It may be too early to hand out grades to Becker & Edberg based upon their charges’ performance at the Australian Open. But for now, we will stick to our belief that Ivan “Canny Fox” Lendl will trump these gentlemen in the coaching department.
Let’s skip the “Who Will Stop Serena” question, shall we?
1. The return of Maria Sharapova: The Australian Open should be as special for Maria Sharapova as it is for Novak Djokovic. The Russian possibly had her best Grand Slam ever at Melbourne in 2008, the same year that Djokovic won his first Grand Slam. Like a tsunami leaving behind a trail of destruction, she decimated her opponents in the women’s draw, thrashing Ana Ivanovic to claim her third career Grand Slam. The performance also propelled her to the number one ranking in women’s tennis, but a shoulder injury in the latter half of the year lead to a prolonged hiatus from the game.
Since then, Sharapova has joined the elite group of Career Slammers by claiming the 2012 French Open, and even made a brief return to the top of the rankings. But the return of her shoulder injury led to her withdrawing from the US Open & the Year End Championships. Sharapova has a tricky but relatively easy draw at the Australian Open, with the real test coming only in the quarterfinals where she could meet Jelena Jankovic. The mind has never been a problem for Sharapova, but will her body hold up?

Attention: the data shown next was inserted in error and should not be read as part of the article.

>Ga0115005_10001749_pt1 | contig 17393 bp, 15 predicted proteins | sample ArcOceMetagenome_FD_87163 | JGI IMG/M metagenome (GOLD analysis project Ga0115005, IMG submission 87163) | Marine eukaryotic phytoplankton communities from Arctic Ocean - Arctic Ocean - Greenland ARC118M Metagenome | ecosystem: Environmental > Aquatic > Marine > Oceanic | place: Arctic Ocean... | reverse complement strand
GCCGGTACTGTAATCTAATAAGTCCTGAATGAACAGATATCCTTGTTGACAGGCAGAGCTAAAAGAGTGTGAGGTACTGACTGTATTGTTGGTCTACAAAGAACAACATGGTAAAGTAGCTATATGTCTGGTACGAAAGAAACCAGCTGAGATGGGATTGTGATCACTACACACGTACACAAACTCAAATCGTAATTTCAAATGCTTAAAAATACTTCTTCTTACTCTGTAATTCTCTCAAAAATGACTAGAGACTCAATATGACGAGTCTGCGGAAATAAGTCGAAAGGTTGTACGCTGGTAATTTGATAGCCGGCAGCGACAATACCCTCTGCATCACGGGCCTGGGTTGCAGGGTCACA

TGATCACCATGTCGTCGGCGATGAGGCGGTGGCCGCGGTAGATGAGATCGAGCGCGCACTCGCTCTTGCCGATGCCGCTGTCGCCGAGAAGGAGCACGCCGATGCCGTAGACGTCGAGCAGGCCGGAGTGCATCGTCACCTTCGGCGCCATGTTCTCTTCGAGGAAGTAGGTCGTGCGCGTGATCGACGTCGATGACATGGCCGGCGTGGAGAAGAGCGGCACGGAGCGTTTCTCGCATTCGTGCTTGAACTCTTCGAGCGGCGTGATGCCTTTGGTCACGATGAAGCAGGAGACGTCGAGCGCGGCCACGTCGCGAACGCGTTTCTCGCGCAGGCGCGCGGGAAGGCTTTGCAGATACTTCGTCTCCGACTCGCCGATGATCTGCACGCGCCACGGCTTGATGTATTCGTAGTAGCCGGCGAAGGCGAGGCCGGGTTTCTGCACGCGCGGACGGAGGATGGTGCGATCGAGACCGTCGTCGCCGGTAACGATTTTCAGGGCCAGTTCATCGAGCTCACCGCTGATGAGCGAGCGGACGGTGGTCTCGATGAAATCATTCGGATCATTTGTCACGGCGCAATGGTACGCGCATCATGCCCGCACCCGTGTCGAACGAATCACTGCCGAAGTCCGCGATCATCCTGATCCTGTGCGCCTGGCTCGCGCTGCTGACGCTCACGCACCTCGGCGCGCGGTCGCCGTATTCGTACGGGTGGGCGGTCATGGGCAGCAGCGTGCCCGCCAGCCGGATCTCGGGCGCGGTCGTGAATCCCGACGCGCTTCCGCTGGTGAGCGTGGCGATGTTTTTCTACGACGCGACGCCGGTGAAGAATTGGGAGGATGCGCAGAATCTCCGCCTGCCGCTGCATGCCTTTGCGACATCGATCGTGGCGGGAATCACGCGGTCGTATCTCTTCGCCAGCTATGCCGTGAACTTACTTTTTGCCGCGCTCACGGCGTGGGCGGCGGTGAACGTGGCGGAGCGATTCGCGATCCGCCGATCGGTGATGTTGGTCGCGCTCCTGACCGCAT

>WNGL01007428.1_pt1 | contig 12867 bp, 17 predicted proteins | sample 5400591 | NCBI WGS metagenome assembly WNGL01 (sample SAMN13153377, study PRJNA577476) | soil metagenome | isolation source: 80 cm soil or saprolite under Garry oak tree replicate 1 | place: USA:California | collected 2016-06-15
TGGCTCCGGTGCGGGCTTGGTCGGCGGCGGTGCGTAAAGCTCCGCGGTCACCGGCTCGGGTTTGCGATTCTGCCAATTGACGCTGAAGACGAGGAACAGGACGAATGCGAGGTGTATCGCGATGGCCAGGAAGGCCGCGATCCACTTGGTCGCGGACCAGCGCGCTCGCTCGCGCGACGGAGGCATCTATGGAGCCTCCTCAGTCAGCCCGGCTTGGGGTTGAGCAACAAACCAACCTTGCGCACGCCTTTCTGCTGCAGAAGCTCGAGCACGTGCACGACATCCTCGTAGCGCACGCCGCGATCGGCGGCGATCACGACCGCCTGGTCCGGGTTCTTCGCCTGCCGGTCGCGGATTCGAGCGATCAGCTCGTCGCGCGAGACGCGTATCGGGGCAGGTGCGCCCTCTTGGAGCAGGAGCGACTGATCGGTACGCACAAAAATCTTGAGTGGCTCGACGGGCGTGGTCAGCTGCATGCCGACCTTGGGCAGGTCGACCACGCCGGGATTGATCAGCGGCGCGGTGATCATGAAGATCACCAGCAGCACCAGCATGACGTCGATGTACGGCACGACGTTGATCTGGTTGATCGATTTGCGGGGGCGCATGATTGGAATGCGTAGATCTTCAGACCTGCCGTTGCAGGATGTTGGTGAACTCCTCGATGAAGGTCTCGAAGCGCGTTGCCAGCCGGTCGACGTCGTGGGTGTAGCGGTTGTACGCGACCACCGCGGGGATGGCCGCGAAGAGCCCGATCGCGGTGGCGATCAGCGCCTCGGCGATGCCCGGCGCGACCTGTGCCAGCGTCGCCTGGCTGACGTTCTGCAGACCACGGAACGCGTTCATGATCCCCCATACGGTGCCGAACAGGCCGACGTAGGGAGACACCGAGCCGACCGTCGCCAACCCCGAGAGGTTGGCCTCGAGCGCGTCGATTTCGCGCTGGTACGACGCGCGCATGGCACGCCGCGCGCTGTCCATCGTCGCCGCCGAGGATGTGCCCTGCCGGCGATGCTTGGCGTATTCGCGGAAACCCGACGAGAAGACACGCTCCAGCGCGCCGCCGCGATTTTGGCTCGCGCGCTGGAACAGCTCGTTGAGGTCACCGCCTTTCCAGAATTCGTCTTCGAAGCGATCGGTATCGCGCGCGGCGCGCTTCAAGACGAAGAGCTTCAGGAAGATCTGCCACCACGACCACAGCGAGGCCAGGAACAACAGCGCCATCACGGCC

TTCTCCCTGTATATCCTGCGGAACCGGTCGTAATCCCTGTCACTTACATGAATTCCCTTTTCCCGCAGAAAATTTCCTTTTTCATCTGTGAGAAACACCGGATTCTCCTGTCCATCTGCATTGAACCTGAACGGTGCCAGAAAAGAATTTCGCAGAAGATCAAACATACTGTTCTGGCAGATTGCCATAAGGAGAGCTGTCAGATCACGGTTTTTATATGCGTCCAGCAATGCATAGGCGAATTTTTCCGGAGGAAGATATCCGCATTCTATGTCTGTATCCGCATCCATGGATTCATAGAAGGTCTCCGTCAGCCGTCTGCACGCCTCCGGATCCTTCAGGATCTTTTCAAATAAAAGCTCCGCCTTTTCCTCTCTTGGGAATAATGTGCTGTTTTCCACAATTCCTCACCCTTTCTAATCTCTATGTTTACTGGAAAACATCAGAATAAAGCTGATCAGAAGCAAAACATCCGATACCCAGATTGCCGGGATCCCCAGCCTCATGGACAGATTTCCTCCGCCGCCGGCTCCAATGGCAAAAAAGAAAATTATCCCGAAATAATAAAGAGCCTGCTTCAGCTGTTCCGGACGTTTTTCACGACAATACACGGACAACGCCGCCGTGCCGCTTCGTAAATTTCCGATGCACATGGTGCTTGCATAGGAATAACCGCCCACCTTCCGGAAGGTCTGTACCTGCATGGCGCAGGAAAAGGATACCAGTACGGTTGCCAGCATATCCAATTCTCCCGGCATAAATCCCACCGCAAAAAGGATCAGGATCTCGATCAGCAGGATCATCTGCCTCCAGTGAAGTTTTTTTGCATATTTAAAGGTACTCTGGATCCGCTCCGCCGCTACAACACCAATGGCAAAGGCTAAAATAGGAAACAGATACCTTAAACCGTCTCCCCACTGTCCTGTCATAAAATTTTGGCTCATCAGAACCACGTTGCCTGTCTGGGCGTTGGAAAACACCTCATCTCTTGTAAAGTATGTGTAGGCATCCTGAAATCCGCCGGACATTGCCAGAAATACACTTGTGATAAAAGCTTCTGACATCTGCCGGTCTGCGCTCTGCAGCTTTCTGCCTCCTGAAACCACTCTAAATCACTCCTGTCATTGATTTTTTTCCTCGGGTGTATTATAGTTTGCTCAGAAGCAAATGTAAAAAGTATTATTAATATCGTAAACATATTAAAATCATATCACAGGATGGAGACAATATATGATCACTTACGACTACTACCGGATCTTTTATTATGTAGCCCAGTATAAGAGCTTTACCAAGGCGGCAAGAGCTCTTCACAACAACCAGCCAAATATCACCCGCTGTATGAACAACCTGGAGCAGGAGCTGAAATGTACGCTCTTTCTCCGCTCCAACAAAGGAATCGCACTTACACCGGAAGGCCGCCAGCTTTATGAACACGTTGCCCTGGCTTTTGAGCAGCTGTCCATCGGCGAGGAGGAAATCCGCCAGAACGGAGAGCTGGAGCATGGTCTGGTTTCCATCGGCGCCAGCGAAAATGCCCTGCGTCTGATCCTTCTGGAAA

2. Will the real Sam Stosur please stand up? Samantha “Sam” Jane Stosur could be an ideal candidate for “The best player never to have won a Grand Slam” (remember Elena Dementieva?), except that she has won the US Open in 2011, beating no less than Serena Williams. With her lethal kick serve, well disguised forehands and overall athleticism, Stosur should have caused much more damage to the Big Three in women’s tennis than she has managed. Given to bouts of nerves at the wrong time (usually at Match Point against a player ranked at least 100 places below her), Sammy Baby is the kind of player who can calmly thrash a Top 5 player and follow that up by getting brutally mauled by a player outside the Top 50.